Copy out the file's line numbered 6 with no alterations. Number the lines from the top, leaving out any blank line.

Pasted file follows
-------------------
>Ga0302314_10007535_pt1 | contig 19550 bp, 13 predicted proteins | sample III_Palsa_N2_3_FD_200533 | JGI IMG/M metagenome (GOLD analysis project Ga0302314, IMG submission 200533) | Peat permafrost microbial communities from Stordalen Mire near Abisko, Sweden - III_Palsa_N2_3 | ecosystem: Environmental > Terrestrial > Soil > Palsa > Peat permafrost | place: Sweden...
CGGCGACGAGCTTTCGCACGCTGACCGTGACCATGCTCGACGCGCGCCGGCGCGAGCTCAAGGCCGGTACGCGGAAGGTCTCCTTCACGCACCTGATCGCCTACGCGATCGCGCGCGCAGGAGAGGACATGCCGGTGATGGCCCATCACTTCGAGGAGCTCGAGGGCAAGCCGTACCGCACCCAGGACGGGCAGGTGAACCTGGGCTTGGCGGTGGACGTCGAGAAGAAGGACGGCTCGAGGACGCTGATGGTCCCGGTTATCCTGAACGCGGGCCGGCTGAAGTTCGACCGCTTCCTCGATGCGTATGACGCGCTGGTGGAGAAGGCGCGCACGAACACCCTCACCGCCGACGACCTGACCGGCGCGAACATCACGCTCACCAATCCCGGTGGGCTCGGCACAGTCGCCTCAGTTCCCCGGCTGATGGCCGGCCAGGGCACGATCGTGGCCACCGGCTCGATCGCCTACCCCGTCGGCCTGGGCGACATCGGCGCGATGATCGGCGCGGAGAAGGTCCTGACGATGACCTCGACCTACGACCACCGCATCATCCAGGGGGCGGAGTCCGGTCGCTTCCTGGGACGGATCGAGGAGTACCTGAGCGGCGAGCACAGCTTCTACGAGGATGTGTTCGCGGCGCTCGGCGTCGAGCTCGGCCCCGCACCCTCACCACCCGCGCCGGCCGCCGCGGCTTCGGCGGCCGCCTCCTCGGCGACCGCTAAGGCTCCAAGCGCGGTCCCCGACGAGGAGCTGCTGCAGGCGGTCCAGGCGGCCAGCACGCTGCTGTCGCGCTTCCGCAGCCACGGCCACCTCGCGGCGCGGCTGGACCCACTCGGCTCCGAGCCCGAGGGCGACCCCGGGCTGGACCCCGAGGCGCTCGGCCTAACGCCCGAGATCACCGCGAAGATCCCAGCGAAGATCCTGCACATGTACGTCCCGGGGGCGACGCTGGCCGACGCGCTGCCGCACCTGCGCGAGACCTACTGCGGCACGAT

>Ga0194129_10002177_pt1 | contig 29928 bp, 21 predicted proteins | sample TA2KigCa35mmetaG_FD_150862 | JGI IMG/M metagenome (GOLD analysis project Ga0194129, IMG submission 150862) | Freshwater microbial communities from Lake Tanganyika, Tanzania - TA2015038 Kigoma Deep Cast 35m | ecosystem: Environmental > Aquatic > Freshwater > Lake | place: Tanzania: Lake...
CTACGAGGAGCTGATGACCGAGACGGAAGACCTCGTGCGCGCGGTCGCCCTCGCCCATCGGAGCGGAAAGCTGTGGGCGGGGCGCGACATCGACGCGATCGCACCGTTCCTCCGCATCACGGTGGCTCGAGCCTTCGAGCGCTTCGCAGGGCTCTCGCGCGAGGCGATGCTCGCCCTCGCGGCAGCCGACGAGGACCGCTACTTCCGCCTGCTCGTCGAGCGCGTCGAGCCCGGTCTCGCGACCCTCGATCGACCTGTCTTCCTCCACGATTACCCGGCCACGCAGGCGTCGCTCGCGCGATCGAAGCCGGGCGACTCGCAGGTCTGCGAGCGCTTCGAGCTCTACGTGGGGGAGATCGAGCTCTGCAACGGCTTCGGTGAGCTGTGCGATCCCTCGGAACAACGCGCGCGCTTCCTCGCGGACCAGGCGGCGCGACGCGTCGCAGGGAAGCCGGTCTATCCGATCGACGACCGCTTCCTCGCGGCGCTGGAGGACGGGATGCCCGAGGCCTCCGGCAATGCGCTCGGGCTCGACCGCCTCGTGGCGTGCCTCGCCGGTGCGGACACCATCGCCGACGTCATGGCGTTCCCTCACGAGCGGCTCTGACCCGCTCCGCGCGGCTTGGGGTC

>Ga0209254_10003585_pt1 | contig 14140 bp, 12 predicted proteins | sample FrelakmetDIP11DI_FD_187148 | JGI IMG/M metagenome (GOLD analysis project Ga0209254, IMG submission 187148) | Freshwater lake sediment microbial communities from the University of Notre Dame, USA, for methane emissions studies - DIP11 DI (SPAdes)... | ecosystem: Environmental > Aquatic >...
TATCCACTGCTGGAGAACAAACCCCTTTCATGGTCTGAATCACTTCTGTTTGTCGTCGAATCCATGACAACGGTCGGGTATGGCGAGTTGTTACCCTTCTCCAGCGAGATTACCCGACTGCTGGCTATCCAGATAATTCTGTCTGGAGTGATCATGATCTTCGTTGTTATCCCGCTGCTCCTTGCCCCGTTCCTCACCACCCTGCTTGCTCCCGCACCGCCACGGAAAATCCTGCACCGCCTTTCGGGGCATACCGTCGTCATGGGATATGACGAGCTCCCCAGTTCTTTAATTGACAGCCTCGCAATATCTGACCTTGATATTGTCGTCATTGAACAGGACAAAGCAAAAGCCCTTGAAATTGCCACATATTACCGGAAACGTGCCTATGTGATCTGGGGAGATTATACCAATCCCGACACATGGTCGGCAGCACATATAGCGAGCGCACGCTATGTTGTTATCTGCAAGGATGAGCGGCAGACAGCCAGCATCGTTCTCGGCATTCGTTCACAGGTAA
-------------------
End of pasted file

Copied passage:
TATCCACTGCTGGAGAACAAACCCCTTTCATGGTCTGAATCACTTCTGTTTGTCGTCGAATCCATGACAACGGTCGGGTATGGCGAGTTGTTACCCTTCTCCAGCGAGATTACCCGACTGCTGGCTATCCAGATAATTCTGTCTGGAGTGATCATGATCTTCGTTGTTATCCCGCTGCTCCTTGCCCCGTTCCTCACCACCCTGCTTGCTCCCGCACCGCCACGGAAAATCCTGCACCGCCTTTCGGGGCATACCGTCGTCATGGGATATGACGAGCTCCCCAGTTCTTTAATTGACAGCCTCGCAATATCTGACCTTGATATTGTCGTCATTGAACAGGACAAAGCAAAAGCCCTTGAAATTGCCACATATTACCGGAAACGTGCCTATGTGATCTGGGGAGATTATACCAATCCCGACACATGGTCGGCAGCACATATAGCGAGCGCACGCTATGTTGTTATCTGCAAGGATGAGCGGCAGACAGCCAGCATCGTTCTCGGCATTCGTTCACAGGTAA